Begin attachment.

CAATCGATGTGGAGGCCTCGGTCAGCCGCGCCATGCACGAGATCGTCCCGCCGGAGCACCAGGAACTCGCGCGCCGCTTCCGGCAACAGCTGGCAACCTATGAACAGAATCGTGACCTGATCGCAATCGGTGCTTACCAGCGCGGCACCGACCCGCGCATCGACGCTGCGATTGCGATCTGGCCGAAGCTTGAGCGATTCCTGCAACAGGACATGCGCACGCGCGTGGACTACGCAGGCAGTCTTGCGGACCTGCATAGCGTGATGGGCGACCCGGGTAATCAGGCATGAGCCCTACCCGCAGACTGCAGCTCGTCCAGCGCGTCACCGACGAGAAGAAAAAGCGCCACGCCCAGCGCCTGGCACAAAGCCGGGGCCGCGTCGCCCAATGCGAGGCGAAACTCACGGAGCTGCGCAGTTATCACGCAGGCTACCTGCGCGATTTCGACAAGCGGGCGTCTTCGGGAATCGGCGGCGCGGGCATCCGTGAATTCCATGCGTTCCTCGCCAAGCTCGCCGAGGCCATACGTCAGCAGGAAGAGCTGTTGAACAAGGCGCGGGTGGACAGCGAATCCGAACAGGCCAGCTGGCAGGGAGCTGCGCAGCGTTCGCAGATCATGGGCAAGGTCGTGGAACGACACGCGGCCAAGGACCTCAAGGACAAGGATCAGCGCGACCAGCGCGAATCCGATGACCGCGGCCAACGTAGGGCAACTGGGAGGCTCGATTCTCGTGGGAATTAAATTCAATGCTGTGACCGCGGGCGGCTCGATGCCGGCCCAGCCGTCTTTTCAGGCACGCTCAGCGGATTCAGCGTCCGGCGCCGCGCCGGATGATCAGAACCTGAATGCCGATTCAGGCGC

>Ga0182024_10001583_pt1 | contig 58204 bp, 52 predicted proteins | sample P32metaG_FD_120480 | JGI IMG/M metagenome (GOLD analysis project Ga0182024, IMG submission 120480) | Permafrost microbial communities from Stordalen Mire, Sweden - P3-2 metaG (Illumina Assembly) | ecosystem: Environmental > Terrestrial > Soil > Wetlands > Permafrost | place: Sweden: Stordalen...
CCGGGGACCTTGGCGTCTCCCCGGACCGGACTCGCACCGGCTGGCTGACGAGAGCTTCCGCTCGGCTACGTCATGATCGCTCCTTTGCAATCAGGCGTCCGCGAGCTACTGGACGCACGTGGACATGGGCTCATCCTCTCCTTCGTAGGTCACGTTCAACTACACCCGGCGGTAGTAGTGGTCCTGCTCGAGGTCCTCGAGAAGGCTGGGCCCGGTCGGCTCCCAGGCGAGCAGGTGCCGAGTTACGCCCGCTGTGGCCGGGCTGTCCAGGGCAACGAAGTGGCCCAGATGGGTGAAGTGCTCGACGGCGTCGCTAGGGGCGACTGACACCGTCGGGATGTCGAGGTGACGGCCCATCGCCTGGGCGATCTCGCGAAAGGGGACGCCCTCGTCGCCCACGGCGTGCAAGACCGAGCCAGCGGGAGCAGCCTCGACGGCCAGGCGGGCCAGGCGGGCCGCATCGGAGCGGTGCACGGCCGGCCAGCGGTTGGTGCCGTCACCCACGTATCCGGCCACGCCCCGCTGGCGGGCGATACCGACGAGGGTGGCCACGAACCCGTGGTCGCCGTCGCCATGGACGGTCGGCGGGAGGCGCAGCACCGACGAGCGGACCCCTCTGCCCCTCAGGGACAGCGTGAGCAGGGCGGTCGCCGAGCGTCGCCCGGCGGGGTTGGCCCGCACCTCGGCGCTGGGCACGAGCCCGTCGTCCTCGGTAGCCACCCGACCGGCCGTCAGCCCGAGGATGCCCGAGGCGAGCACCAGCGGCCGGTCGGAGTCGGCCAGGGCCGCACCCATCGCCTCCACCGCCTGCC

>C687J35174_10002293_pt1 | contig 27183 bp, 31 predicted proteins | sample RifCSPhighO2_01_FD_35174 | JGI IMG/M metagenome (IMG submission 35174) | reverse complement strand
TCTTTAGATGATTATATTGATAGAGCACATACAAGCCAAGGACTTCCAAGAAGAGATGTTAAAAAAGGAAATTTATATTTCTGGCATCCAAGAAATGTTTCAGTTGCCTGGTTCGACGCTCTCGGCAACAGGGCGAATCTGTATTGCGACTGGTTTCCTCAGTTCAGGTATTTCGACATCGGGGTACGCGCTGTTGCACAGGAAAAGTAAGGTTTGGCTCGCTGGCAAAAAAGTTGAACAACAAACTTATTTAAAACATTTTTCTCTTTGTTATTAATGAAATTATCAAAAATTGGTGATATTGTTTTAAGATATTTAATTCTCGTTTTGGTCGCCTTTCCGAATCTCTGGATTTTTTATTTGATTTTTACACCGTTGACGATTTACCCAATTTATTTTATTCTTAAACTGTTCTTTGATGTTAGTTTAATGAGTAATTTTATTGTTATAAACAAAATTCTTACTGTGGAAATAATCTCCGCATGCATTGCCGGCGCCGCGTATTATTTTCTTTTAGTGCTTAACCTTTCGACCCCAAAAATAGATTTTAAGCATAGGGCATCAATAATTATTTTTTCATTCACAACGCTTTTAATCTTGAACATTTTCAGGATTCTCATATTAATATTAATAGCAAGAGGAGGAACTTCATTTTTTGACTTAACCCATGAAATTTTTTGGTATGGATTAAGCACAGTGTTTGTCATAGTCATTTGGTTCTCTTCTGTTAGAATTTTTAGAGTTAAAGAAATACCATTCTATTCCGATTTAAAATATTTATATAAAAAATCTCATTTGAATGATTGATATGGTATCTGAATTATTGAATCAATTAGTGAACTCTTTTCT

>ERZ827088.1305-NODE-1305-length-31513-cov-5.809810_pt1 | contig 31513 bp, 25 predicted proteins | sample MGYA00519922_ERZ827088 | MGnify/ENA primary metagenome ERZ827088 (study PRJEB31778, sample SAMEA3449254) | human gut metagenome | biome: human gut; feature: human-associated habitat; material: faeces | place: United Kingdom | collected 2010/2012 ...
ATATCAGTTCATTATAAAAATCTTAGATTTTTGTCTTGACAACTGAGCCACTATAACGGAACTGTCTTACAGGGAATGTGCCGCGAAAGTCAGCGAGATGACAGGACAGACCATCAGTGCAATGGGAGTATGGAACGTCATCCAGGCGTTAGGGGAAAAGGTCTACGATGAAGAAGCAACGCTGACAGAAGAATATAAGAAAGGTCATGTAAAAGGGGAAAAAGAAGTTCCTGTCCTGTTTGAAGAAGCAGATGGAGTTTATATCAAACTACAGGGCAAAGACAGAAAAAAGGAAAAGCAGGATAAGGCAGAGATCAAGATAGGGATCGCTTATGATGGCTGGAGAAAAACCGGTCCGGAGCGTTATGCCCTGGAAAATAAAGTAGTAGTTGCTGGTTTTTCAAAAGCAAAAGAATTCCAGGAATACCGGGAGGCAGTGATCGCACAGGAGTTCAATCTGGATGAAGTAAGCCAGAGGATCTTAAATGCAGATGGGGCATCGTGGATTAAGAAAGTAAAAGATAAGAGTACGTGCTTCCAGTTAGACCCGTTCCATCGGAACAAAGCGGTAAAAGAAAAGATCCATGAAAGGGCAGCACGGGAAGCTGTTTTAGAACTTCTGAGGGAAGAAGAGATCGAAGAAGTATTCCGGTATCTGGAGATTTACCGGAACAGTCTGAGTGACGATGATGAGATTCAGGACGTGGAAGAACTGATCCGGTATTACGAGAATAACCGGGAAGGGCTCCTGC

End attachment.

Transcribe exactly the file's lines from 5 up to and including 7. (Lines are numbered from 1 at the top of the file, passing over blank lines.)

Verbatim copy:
TCTTTAGATGATTATATTGATAGAGCACATACAAGCCAAGGACTTCCAAGAAGAGATGTTAAAAAAGGAAATTTATATTTCTGGCATCCAAGAAATGTTTCAGTTGCCTGGTTCGACGCTCTCGGCAACAGGGCGAATCTGTATTGCGACTGGTTTCCTCAGTTCAGGTATTTCGACATCGGGGTACGCGCTGTTGCACAGGAAAAGTAAGGTTTGGCTCGCTGGCAAAAAAGTTGAACAACAAACTTATTTAAAACATTTTTCTCTTTGTTATTAATGAAATTATCAAAAATTGGTGATATTGTTTTAAGATATTTAATTCTCGTTTTGGTCGCCTTTCCGAATCTCTGGATTTTTTATTTGATTTTTACACCGTTGACGATTTACCCAATTTATTTTATTCTTAAACTGTTCTTTGATGTTAGTTTAATGAGTAATTTTATTGTTATAAACAAAATTCTTACTGTGGAAATAATCTCCGCATGCATTGCCGGCGCCGCGTATTATTTTCTTTTAGTGCTTAACCTTTCGACCCCAAAAATAGATTTTAAGCATAGGGCATCAATAATTATTTTTTCATTCACAACGCTTTTAATCTTGAACATTTTCAGGATTCTCATATTAATATTAATAGCAAGAGGAGGAACTTCATTTTTTGACTTAACCCATGAAATTTTTTGGTATGGATTAAGCACAGTGTTTGTCATAGTCATTTGGTTCTCTTCTGTTAGAATTTTTAGAGTTAAAGAAATACCATTCTATTCCGATTTAAAATATTTATATAAAAAATCTCATTTGAATGATTGATATGGTATCTGAATTATTGAATCAATTAGTGAACTCTTTTCT

>ERZ827088.1305-NODE-1305-length-31513-cov-5.809810_pt1 | contig 31513 bp, 25 predicted proteins | sample MGYA00519922_ERZ827088 | MGnify/ENA primary metagenome ERZ827088 (study PRJEB31778, sample SAMEA3449254) | human gut metagenome | biome: human gut; feature: human-associated habitat; material: faeces | place: United Kingdom | collected 2010/2012 ...
ATATCAGTTCATTATAAAAATCTTAGATTTTTGTCTTGACAACTGAGCCACTATAACGGAACTGTCTTACAGGGAATGTGCCGCGAAAGTCAGCGAGATGACAGGACAGACCATCAGTGCAATGGGAGTATGGAACGTCATCCAGGCGTTAGGGGAAAAGGTCTACGATGAAGAAGCAACGCTGACAGAAGAATATAAGAAAGGTCATGTAAAAGGGGAAAAAGAAGTTCCTGTCCTGTTTGAAGAAGCAGATGGAGTTTATATCAAACTACAGGGCAAAGACAGAAAAAAGGAAAAGCAGGATAAGGCAGAGATCAAGATAGGGATCGCTTATGATGGCTGGAGAAAAACCGGTCCGGAGCGTTATGCCCTGGAAAATAAAGTAGTAGTTGCTGGTTTTTCAAAAGCAAAAGAATTCCAGGAATACCGGGAGGCAGTGATCGCACAGGAGTTCAATCTGGATGAAGTAAGCCAGAGGATCTTAAATGCAGATGGGGCATCGTGGATTAAGAAAGTAAAAGATAAGAGTACGTGCTTCCAGTTAGACCCGTTCCATCGGAACAAAGCGGTAAAAGAAAAGATCCATGAAAGGGCAGCACGGGAAGCTGTTTTAGAACTTCTGAGGGAAGAAGAGATCGAAGAAGTATTCCGGTATCTGGAGATTTACCGGAACAGTCTGAGTGACGATGATGAGATTCAGGACGTGGAAGAACTGATCCGGTATTACGAGAATAACCGGGAAGGGCTCCTGC